vertigo-understanding-how-motor-output-works-with-balance

Have you ever rolled over in bed or stood up too fast and had the feeling that the room or you yourself were spinning? Children often bring on vertigo by spinning around and around until they fall down or asking someone to spin them faster and faster on a merry-go-round. To them it’s fun. But as an adult, it is not much fun to be driving your car or walking down the sidewalk and suddenly be hit with a spinning sensation you cannot control. Vertigo attacks can be scary and cause you to miss out on important events in life. In the following article, we are going to discuss how the balance system works in connection with motor output and how you can find relief for vertigo.

The Balance System and Motor Output

When you are in balance it means you are maintaining the body’s center of mass over its base of support. If your balance system is working well, you will have no problem moving about in your environment. Balance is supported by a complex system including input from your eyes, touch, movement, and motor output to the eyes and body muscles. We are going to take a closer look at motor output and see how it works. If injury or disease affects any of these systems, your balance will be negatively impacted.

Motor Output

Sensory integration takes place when information is received by the brain via the eyes, muscles and joints, and vestibular organs. If this information does not match with what the brain thinks the body is doing, vertigo can ensue. Motor output happens after sensory integration. The brainstem sends impulses from the brain to the muscles that control the eyes, the head and neck, the trunk, and the legs. This helps you to maintain your balance and have clear vision while on the move.

  • Motor output to the muscles and joints: Babies learn to walk and keep their balance by practice and repetition. Impulses are sent from the sensory receptors to the brainstem and then to the muscles forming a new pathway in the brain. It becomes easier and easier for these impulses to travel on this pathway as the baby walks over and over again. This is referred to as facilitation, and it helps the baby maintain balance during any activity. There is evidence to support the fact that this type of synaptic activity continues to occur throughout a person’s lifetime depending on what type of environment he or she is in. It is the reason why athletes practice so vigorously and why dancers perform their moves over and over to perfect them. After a while, even a move once difficult to achieve becomes routine as the brain forms established pathways.

What does all of this mean? If a problem occurs with one of your sensory inputs (eyes, touch, movement, and motor output), this process of facilitation can help the balance system reset itself and work at achieving balance once again. However, if something is continuously hindering this system from proper function, additional help may be required.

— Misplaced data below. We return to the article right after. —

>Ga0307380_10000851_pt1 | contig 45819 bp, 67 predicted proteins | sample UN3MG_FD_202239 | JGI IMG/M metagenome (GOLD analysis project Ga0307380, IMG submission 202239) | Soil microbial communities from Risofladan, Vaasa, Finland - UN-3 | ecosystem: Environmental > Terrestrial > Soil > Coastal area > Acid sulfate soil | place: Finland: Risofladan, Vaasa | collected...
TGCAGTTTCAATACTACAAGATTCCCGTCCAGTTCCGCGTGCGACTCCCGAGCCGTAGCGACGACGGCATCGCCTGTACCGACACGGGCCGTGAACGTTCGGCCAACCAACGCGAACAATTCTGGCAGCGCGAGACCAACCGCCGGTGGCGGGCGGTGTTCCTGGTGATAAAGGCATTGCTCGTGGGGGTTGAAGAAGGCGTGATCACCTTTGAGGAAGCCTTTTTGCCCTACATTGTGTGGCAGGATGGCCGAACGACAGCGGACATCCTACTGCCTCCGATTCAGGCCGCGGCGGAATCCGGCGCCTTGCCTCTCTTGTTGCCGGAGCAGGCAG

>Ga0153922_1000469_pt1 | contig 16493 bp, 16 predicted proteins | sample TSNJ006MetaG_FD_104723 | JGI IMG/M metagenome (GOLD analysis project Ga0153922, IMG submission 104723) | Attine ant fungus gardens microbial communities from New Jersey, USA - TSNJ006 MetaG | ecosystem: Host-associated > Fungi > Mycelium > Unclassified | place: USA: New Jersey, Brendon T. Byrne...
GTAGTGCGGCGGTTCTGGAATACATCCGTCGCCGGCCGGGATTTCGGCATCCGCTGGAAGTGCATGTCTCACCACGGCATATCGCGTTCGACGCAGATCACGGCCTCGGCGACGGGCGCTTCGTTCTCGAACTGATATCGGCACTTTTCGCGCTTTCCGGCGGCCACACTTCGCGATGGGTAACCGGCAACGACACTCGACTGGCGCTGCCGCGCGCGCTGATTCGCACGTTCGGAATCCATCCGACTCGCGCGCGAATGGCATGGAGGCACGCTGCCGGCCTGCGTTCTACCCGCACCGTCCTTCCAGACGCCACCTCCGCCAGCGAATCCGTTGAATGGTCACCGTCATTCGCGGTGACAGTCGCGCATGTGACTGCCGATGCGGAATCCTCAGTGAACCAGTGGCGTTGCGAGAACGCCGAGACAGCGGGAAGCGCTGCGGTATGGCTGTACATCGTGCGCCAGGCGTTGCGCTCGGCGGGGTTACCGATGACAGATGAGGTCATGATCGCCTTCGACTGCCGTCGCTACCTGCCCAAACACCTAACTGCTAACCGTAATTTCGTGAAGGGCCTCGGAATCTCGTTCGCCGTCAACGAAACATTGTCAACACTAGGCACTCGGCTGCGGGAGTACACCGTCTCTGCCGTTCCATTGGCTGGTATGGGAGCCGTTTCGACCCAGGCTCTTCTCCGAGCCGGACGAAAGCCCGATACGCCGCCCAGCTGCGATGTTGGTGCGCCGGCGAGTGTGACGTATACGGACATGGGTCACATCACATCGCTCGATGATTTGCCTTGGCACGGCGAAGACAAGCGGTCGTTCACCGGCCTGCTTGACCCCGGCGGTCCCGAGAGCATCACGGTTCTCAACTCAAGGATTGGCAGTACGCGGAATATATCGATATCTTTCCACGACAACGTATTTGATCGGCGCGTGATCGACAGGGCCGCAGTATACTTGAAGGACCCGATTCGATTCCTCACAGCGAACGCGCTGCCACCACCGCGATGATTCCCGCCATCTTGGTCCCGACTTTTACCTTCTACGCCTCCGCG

• The eyes: The vestibular system (located in the inner ear) sends motor control signals through the nervous system to the muscles of the eyes using an automatic function referred to as the vestibulo-ocular reflex or VOR. So, imagine your head is not moving. Then the number of signals your brain is getting from the right side of the vestibular organs is the same amount from the left side. However, when your head turns to look at something to the right of you, the number of signals from the right ear increases and the number from the left ear decreases. This difference in signals is responsible for eye movements and keeping your gaze still during active head motion.

The Balance System and Vertigo

As you can see from this information, the human balance system is very complicated. It relies on feedback from a number of sources, any of which can be damaged or disrupted due to injury, disease, or simply getting older. If your balance system is not working properly, you may have dizziness, vertigo, visual disturbances, nausea, concentration problems, and fatigue. Because this system is so complex, it makes diagnosing and caring for conditions of the balance system very difficult. But, that is no reason to lose hope. There is an area of care seeing great success in caring for its vertigo patients.

Finding Help for Vertigo

One of the things impacting your balance system can be a misalignment of the top bones of the neck. The C1 and C2 vertebrae are very interesting bones. They have a unique shape and allow the head to move in many directions. They also act as a protection for the brainstem. However, if they become misaligned, they can actually cause the brainstem to be stressed. Since the brainstem is the communication highway between the brain and body, signals being sent to the brain may become misconstrued. As a result, if the brainstem tells the brain the body is in motion when it is not in motion, vertigo can be the end result.

Therefore, it makes sense that the opposite would be true. Correcting the misalignment can result in proper signals being sent once again to the brain, and vertigo may become a thing of the past. This is exactly what upper cervical chiropractors have been doing with their patients. They use a gentle method to help the bones realign. They do not have to resort to popping or cracking the neck or back to get good results. Rather, the technique used encourages the bones to realign themselves more naturally. This helps the body to heal from the misalignment and restores proper communication, leading to fewer vertigo spells. Some patients see it go away entirely.

Find An Upper Cervical Doctor in Your Areato schedule a consultation today.